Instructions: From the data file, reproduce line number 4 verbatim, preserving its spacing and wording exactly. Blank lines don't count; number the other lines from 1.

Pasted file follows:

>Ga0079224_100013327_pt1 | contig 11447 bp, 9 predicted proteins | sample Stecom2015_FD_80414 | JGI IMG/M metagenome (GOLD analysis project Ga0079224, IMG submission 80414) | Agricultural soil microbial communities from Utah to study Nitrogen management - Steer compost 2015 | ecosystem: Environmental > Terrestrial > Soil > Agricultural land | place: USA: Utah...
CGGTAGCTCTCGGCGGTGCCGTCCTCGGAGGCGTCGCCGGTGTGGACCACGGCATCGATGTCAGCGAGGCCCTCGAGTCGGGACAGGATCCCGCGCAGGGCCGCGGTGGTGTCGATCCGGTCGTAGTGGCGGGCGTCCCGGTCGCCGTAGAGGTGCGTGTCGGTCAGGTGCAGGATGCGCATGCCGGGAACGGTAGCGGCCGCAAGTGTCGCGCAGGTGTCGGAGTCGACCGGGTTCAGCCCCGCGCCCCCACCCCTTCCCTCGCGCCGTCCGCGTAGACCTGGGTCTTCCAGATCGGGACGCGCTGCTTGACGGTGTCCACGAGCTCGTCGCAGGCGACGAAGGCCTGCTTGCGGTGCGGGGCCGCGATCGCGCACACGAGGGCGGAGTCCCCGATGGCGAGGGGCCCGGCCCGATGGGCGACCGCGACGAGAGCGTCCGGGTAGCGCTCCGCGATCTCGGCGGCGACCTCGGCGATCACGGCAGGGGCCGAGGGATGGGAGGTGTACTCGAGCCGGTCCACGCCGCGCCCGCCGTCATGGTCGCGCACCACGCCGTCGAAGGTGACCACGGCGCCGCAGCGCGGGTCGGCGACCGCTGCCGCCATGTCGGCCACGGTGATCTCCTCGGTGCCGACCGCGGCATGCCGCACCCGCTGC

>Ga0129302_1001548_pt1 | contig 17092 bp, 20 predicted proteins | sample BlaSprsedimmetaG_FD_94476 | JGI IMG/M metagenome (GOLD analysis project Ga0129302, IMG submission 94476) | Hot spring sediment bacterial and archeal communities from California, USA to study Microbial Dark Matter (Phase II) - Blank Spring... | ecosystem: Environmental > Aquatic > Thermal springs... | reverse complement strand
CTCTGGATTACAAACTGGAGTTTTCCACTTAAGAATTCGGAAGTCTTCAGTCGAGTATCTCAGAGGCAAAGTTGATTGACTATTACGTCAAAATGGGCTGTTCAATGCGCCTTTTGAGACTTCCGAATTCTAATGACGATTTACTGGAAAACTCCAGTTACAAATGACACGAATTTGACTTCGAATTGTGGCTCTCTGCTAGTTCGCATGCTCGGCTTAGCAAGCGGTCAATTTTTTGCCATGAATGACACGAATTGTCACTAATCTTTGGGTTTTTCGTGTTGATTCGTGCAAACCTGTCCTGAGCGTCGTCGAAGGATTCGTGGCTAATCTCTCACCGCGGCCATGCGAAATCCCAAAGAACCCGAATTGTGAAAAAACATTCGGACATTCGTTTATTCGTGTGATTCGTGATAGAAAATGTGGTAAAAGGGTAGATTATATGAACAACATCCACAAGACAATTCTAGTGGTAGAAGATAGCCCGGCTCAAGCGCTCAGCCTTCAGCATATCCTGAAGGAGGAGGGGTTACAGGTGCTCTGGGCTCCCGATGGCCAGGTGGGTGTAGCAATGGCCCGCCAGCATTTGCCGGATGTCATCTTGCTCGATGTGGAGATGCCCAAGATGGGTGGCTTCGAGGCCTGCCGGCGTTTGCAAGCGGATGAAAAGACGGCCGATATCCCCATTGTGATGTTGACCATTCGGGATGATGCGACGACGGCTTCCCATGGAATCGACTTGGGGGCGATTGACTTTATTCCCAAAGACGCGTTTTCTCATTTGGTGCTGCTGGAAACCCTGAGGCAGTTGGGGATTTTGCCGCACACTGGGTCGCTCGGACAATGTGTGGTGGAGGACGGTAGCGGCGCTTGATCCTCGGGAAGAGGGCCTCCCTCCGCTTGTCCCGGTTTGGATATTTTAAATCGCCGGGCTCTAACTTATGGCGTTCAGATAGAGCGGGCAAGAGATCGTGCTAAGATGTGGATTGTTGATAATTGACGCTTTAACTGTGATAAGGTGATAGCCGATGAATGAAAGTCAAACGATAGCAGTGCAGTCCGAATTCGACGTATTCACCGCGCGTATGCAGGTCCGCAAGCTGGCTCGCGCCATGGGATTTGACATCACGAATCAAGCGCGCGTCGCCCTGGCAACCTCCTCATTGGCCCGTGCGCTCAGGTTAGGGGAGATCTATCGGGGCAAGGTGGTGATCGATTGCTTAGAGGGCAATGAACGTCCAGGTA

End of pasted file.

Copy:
CTCTGGATTACAAACTGGAGTTTTCCACTTAAGAATTCGGAAGTCTTCAGTCGAGTATCTCAGAGGCAAAGTTGATTGACTATTACGTCAAAATGGGCTGTTCAATGCGCCTTTTGAGACTTCCGAATTCTAATGACGATTTACTGGAAAACTCCAGTTACAAATGACACGAATTTGACTTCGAATTGTGGCTCTCTGCTAGTTCGCATGCTCGGCTTAGCAAGCGGTCAATTTTTTGCCATGAATGACACGAATTGTCACTAATCTTTGGGTTTTTCGTGTTGATTCGTGCAAACCTGTCCTGAGCGTCGTCGAAGGATTCGTGGCTAATCTCTCACCGCGGCCATGCGAAATCCCAAAGAACCCGAATTGTGAAAAAACATTCGGACATTCGTTTATTCGTGTGATTCGTGATAGAAAATGTGGTAAAAGGGTAGATTATATGAACAACATCCACAAGACAATTCTAGTGGTAGAAGATAGCCCGGCTCAAGCGCTCAGCCTTCAGCATATCCTGAAGGAGGAGGGGTTACAGGTGCTCTGGGCTCCCGATGGCCAGGTGGGTGTAGCAATGGCCCGCCAGCATTTGCCGGATGTCATCTTGCTCGATGTGGAGATGCCCAAGATGGGTGGCTTCGAGGCCTGCCGGCGTTTGCAAGCGGATGAAAAGACGGCCGATATCCCCATTGTGATGTTGACCATTCGGGATGATGCGACGACGGCTTCCCATGGAATCGACTTGGGGGCGATTGACTTTATTCCCAAAGACGCGTTTTCTCATTTGGTGCTGCTGGAAACCCTGAGGCAGTTGGGGATTTTGCCGCACACTGGGTCGCTCGGACAATGTGTGGTGGAGGACGGTAGCGGCGCTTGATCCTCGGGAAGAGGGCCTCCCTCCGCTTGTCCCGGTTTGGATATTTTAAATCGCCGGGCTCTAACTTATGGCGTTCAGATAGAGCGGGCAAGAGATCGTGCTAAGATGTGGATTGTTGATAATTGACGCTTTAACTGTGATAAGGTGATAGCCGATGAATGAAAGTCAAACGATAGCAGTGCAGTCCGAATTCGACGTATTCACCGCGCGTATGCAGGTCCGCAAGCTGGCTCGCGCCATGGGATTTGACATCACGAATCAAGCGCGCGTCGCCCTGGCAACCTCCTCATTGGCCCGTGCGCTCAGGTTAGGGGAGATCTATCGGGGCAAGGTGGTGATCGATTGCTTAGAGGGCAATGAACGTCCAGGTA